Let’s face it! It’s a fact that each of your customers wants to know that their support requests are being met on time, every time. A service level agreement (SLA) allows you to do just that
AlertOps’ SLA policy will allow you to set new standards, by creating service level agreement (SLA) policies for tickets based on their priorities and severity, set up rules for each customer’s company, group or department, along with setting up automatic escalation notifications to users and managers about SLAs violations. With AlertOps, you can also set up specific operating hours and on-call schedules for each SLA policy, allowing you to leverage your customer support.
It’s not fun having your customer yelling at you for their emergency incident, that happened to slip thru the cracks while you were working on another non-emergency incident, right? Then look no further, AlertOps’ allows you to setup multiple SLA policies and configure them with specific targets so you can ensure no SLA slips thru the cracks again. AlertOps will also help you to manage your service levels and speed-to-time resolution.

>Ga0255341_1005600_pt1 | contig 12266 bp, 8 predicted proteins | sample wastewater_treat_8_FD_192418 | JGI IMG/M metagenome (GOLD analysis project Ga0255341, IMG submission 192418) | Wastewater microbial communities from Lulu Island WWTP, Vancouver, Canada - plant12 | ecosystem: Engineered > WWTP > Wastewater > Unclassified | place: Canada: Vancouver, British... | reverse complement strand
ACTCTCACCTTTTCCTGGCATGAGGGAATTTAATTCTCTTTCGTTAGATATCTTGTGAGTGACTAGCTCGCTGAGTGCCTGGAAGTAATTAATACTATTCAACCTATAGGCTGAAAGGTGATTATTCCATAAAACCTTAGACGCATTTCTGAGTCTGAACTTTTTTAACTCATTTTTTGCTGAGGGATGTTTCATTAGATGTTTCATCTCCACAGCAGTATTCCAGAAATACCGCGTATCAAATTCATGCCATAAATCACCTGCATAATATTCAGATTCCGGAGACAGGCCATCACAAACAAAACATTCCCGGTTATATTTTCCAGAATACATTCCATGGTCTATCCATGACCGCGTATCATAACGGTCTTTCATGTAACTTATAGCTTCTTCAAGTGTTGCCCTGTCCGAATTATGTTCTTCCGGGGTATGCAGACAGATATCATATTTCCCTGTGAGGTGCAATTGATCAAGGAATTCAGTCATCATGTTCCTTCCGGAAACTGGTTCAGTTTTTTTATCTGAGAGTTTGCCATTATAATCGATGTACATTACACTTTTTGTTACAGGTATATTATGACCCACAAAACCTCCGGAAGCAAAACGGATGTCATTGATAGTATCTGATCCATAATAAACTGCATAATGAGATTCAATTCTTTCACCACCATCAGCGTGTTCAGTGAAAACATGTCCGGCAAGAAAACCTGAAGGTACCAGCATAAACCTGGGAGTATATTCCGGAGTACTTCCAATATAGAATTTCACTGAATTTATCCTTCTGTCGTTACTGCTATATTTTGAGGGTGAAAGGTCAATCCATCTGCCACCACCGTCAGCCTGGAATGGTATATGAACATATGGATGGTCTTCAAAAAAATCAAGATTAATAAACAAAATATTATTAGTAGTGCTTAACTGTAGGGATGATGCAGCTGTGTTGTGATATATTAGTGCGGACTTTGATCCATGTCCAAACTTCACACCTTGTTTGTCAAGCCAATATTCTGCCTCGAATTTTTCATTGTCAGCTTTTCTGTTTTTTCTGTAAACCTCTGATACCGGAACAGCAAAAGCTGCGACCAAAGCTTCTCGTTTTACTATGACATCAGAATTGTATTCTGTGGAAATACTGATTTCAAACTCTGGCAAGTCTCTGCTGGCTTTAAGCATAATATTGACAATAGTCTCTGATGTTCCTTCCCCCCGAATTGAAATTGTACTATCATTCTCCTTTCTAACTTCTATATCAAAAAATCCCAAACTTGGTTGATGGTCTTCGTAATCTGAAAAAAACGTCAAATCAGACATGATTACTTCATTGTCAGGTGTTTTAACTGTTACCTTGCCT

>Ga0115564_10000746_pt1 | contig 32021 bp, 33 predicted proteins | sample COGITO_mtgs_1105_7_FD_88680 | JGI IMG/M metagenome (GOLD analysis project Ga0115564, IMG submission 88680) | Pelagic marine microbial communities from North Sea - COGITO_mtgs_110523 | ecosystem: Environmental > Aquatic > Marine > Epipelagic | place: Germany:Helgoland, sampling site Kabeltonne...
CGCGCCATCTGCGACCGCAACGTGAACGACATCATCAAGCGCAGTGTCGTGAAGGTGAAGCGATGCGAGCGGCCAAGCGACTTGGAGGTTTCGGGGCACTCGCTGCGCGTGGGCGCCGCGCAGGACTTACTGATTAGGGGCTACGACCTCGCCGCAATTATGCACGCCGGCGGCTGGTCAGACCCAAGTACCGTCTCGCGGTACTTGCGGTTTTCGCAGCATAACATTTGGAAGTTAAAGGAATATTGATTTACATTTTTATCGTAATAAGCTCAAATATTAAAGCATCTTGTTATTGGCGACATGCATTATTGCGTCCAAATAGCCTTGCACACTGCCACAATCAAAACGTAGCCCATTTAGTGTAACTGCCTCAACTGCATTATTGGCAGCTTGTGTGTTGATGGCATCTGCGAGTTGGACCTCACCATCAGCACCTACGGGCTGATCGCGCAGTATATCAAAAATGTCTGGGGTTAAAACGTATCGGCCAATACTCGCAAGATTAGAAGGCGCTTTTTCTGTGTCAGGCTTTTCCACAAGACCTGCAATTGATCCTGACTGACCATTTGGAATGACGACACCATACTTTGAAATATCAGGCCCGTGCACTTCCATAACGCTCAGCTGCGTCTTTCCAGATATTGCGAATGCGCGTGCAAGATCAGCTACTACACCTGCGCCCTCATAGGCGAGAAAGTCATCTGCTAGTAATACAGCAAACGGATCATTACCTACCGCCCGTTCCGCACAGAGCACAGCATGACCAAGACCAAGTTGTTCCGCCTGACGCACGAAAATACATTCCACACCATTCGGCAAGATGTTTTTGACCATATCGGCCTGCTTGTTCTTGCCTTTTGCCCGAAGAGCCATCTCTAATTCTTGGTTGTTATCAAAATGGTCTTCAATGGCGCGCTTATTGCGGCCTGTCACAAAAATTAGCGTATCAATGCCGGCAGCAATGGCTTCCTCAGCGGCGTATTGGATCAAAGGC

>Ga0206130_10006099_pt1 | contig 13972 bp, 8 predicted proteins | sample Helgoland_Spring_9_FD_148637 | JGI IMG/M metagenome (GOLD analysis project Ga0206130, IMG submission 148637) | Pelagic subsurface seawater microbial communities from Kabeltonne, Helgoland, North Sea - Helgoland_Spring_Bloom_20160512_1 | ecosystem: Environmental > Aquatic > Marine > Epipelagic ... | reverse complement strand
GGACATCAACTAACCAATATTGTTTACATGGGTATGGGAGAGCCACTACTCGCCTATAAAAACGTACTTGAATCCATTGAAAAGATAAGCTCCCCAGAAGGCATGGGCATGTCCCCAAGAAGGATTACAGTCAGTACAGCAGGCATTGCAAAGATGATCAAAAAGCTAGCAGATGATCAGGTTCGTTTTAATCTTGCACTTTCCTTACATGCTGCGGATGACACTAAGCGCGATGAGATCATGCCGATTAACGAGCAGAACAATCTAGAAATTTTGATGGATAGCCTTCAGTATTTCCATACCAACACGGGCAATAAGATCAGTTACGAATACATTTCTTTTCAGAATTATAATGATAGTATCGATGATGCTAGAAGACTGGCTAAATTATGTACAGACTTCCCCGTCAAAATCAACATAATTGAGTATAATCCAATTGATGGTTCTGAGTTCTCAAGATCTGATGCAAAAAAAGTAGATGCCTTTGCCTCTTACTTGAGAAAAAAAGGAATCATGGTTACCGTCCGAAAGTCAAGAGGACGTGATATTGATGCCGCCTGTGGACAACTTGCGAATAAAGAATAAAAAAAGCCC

Our SLA based management allows you to define workflow timelines backwards and forwards, from an incidents-defined SLA deadlines.
For example: if you have four critical incident types, each with a different service level agreement. Your workflow escalations can then be triggered based on a specific SLA. This allows you to alert team members and management when an SLA deadline is threatened. An SLA-based service management allows you to manage your service levels better. At the same time, it prioritizes your service management workload.
A lot of the time, your team will juggle different SLAs for each customer at once. Sometimes people need to set aside time to work on another. But it’s also likely that people would forget an assignment or two that they set aside! That’s why SLA policies are so important. We can help you remember about on time, every time. So, you can set triggers to send reminders out to teams based on the time before service level agreement deadline. Or set a trigger to notify a manager when an SLA is approaching or after an SLA has been missed.